This is a preliminary assessment of the Dairy Revenue Protection program based on the information available at the time of publication. Additional information may be added or updated as the program becomes available to producers on October 9, 2018.


Dairy Revenue Protection (DRP) is an insurance program administered by the USDA under authority of the Federal Crop Insurance Act. DRP is a voluntary risk management program designed to protect dairy producers against declines in quarterly milk revenue below a guaranteed coverage level on a producer declared milk production quantity. Premiums are due at the end of the quarter being insured rather than paid as an upfront cost once the coverage begins. The Government will subsidize the premiums at a rate dependent upon a producer’s declared coverage level.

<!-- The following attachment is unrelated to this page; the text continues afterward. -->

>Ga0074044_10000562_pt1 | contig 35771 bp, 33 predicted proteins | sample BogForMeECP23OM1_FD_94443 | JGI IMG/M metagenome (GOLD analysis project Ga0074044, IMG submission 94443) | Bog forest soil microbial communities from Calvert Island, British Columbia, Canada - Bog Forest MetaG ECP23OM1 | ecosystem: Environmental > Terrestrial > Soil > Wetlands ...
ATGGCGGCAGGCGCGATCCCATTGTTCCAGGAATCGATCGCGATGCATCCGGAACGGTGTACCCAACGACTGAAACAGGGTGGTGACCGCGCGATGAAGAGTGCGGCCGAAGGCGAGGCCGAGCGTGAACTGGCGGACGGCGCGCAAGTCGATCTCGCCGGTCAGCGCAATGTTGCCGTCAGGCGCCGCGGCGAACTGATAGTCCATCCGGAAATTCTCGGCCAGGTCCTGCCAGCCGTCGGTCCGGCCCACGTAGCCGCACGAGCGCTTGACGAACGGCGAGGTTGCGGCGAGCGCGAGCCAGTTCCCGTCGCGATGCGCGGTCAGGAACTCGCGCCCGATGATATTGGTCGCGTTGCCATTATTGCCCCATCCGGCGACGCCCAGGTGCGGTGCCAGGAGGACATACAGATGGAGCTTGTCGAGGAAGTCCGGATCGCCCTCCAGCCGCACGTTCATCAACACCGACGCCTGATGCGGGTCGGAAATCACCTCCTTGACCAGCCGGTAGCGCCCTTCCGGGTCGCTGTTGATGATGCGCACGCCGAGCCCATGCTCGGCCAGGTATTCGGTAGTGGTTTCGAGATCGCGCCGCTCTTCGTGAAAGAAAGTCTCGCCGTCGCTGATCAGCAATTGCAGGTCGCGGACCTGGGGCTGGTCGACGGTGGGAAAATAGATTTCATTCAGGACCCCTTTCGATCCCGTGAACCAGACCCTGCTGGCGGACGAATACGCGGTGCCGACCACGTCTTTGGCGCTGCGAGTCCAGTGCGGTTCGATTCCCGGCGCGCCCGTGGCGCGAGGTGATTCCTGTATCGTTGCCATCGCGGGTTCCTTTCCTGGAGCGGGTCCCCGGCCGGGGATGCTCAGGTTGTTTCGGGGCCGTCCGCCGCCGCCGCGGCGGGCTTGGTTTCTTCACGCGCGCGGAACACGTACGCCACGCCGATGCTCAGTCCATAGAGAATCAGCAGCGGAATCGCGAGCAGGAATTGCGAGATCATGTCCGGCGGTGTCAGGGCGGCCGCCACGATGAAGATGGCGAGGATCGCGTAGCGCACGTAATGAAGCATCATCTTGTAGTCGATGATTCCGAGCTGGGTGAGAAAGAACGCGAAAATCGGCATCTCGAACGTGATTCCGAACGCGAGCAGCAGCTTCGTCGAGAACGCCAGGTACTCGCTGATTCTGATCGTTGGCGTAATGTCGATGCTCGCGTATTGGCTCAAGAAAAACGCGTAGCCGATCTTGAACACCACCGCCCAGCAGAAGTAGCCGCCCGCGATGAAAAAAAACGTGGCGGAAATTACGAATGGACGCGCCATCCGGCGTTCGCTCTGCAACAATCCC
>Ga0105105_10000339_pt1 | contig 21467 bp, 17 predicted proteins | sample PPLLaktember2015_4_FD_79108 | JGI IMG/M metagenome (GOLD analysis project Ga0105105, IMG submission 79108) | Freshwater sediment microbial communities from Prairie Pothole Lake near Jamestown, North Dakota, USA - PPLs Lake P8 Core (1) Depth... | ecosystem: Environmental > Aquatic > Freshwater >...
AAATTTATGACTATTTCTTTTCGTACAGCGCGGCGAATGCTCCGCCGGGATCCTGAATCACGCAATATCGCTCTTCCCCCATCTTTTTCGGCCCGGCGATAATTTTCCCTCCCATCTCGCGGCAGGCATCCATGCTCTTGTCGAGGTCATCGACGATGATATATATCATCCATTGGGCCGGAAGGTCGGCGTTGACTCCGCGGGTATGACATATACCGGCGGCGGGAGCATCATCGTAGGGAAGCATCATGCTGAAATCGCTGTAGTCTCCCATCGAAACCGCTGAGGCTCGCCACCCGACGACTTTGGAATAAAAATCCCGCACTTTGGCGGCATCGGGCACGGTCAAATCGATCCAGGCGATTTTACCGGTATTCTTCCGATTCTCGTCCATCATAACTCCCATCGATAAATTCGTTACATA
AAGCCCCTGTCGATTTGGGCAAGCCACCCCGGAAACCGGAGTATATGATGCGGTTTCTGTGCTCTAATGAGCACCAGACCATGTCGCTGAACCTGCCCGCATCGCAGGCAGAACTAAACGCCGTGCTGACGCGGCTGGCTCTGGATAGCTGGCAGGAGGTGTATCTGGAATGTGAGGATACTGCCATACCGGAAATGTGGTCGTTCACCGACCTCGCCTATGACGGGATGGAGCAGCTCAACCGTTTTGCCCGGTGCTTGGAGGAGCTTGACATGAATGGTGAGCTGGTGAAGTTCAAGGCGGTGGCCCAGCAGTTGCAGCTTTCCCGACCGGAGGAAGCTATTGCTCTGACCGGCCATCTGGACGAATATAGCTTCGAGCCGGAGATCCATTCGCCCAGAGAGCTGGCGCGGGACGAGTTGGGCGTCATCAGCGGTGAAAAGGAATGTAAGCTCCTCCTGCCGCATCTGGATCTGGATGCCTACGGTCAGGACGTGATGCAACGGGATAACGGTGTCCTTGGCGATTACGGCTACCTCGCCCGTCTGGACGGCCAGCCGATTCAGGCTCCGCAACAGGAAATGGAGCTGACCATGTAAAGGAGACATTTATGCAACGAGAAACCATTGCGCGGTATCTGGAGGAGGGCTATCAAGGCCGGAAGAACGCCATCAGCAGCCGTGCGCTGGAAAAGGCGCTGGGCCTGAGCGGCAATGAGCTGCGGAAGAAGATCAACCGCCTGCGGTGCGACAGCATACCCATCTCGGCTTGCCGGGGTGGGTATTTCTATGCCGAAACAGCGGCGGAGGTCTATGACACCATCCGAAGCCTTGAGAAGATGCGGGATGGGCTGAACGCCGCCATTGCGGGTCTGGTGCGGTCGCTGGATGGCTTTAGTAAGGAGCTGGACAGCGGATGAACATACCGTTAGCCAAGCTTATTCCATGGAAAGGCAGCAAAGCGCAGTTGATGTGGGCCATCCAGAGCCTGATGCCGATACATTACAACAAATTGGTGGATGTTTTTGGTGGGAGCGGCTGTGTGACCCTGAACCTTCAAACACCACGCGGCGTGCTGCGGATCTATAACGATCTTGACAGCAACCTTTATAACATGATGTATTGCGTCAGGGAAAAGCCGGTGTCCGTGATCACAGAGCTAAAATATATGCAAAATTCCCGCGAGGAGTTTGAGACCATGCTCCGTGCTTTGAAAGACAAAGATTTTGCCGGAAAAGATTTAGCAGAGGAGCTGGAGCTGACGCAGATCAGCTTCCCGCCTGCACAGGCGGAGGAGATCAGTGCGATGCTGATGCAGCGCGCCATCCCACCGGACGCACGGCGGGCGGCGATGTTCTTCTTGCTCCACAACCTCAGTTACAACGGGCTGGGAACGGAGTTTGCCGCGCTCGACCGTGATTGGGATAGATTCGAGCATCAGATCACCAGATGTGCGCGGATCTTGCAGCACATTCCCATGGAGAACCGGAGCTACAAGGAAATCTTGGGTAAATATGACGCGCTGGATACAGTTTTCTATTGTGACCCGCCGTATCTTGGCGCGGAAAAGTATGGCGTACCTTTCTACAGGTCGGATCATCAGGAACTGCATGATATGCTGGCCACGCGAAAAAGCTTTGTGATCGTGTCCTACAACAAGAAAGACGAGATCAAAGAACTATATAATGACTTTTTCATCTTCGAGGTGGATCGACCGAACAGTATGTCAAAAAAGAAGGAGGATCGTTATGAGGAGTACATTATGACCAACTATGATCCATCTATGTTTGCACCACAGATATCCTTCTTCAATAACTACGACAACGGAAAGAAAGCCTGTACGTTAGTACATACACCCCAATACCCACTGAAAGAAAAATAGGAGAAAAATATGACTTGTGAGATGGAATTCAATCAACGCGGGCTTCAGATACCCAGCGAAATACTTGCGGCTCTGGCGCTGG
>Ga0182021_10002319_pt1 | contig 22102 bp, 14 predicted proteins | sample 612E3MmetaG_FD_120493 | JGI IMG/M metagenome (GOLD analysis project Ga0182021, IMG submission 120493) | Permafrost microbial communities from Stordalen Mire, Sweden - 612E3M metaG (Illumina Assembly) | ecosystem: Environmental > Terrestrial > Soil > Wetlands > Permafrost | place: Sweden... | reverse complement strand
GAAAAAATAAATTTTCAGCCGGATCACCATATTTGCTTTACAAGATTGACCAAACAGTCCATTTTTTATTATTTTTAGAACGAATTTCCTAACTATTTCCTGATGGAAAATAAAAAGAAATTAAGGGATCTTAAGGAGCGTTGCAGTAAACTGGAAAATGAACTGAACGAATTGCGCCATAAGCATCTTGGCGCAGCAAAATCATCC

DRP can be used in conjunction with agricultural support programs such as Margin Protection Program (MPP) as well as a complement to numerous exchange-traded products and risk management strategies available.

Important Program Features

Enrollment Periods:
Enrollment for the DRP program begins on October 9th. The first quarterly insurance period available for purchase will be Q1 (Jan-Mar) of 2019. Through December 15th, 2018, a producer will have the option to purchase coverage for five consecutive quarters, beginning with Q1 2019 and ending on Q1 2020. On the 16th day of the last month in a quarter, sales for a nearby quarter end while sales begin in the next deferred quarter. For example, on December 16th, sales for Q1 2019 are no longer available while sales for Q2 2020 begin. Premium payments are due upon the conclusion of the quarterly period being covered.